Morgan Silver Dollar Sterling Silver Money Clip
The United States had been without a circulating silver dollar since 1873, when the Morgan Dollar was introduced. Gold coins had filled in until the Bland-Allison Act smoothed the way for an official silver coin. The Morgan Dollar was designed by the U.S. Mint’s chief engraver, George T. Morgan. These coins are so popular that they often are called the “King of America’s coins.” The first year, about 20 million coins were struck at several U.S. mints. However, there were quite a few variations in the coin’s reverse – the tails of some eagles had eight feathers while others had seven. Therefore, Morgans are one of two silver-dollar types analyzed for their VAMs (minute variations caused by different dies used to strike coins).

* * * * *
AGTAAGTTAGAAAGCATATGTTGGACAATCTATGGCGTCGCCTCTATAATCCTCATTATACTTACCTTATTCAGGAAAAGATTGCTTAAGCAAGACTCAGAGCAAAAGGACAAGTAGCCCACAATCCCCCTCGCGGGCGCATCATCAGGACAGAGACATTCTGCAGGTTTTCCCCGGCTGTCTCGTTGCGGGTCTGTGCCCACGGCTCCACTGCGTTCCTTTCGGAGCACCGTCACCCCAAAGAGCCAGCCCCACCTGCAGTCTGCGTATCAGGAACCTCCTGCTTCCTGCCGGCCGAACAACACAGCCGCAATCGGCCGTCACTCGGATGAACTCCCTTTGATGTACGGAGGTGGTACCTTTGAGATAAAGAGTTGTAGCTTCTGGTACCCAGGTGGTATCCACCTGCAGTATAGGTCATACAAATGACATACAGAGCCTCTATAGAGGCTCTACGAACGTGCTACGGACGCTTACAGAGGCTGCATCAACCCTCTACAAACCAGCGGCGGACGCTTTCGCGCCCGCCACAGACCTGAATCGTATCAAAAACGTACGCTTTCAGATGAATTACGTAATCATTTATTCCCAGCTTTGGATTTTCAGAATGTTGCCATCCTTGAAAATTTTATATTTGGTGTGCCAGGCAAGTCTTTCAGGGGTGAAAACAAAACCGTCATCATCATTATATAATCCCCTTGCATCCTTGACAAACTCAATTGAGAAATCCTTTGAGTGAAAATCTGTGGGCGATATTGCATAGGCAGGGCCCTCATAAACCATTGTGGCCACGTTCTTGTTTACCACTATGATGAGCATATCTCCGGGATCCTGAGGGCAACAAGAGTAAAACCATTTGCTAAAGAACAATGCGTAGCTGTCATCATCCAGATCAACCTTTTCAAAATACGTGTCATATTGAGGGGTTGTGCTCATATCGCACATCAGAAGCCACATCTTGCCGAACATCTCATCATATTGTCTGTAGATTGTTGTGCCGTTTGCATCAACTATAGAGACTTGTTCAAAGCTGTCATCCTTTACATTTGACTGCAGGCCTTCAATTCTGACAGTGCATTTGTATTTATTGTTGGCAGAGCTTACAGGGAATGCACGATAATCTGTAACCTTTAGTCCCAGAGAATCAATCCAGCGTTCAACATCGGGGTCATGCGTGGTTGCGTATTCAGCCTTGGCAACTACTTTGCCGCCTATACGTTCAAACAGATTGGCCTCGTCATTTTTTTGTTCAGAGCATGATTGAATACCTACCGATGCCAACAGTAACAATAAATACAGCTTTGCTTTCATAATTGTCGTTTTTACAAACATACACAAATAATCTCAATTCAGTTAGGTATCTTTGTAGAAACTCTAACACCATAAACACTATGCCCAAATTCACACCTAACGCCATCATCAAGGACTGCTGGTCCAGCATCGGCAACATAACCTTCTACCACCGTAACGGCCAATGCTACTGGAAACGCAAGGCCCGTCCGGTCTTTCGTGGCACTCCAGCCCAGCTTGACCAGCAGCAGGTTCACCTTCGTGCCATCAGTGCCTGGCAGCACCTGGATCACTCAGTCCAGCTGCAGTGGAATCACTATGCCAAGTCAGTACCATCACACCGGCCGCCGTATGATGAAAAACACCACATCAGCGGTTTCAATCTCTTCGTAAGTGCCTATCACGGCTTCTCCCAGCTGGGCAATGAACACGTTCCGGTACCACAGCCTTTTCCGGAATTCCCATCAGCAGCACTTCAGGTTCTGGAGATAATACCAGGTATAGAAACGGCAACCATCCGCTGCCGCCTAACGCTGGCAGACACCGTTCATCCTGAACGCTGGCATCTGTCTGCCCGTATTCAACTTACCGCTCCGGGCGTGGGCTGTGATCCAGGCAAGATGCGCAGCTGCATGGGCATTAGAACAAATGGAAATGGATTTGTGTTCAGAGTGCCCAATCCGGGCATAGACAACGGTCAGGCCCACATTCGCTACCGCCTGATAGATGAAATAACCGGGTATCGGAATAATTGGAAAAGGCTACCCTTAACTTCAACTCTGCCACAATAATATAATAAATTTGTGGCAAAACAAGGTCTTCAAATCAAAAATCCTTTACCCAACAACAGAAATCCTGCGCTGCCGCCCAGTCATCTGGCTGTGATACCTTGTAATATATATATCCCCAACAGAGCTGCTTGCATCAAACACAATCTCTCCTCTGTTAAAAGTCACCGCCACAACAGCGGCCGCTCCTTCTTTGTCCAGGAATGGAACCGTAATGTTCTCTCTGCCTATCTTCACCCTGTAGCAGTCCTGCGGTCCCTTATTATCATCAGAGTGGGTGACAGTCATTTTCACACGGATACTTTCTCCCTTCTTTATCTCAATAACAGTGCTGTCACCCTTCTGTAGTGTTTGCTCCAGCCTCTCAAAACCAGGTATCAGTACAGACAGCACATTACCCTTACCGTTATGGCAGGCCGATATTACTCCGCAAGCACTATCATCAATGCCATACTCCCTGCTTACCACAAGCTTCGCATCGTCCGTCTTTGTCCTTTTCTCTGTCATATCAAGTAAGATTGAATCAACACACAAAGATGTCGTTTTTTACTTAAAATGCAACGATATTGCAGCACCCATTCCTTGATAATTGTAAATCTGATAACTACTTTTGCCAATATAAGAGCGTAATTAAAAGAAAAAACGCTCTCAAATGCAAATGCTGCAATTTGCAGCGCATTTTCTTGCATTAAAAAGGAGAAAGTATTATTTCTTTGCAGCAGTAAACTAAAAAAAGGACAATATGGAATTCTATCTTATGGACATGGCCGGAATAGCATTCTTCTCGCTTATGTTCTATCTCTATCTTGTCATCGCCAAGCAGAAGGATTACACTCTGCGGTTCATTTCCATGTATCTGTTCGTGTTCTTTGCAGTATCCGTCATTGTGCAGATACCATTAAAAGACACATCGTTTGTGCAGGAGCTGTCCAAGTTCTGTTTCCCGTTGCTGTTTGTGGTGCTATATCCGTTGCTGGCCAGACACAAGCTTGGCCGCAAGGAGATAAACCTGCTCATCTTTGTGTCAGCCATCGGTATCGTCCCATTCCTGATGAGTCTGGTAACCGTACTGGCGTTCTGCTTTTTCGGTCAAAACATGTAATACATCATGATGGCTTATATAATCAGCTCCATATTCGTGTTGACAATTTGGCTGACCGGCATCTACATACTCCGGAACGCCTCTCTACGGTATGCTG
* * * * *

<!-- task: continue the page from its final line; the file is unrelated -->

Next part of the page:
The Morgan Dollar stopped being minted in 1904 due to the silver shortage but then resumed in 1921. It was also in 1921 that this coin would be replaced by the Peace Dollar.
Front: Features a garlanded Lady Liberty. The use of garlands dates back to the ancient Greek times and was adopted as a symbol of the victory of the redemption.
Reverse: Eagle clutching arrows and an olive branch. The eagle is a representation of courage while the olive branch symbolizes peace and goodwill.
1 3/4" x 1 1/2"
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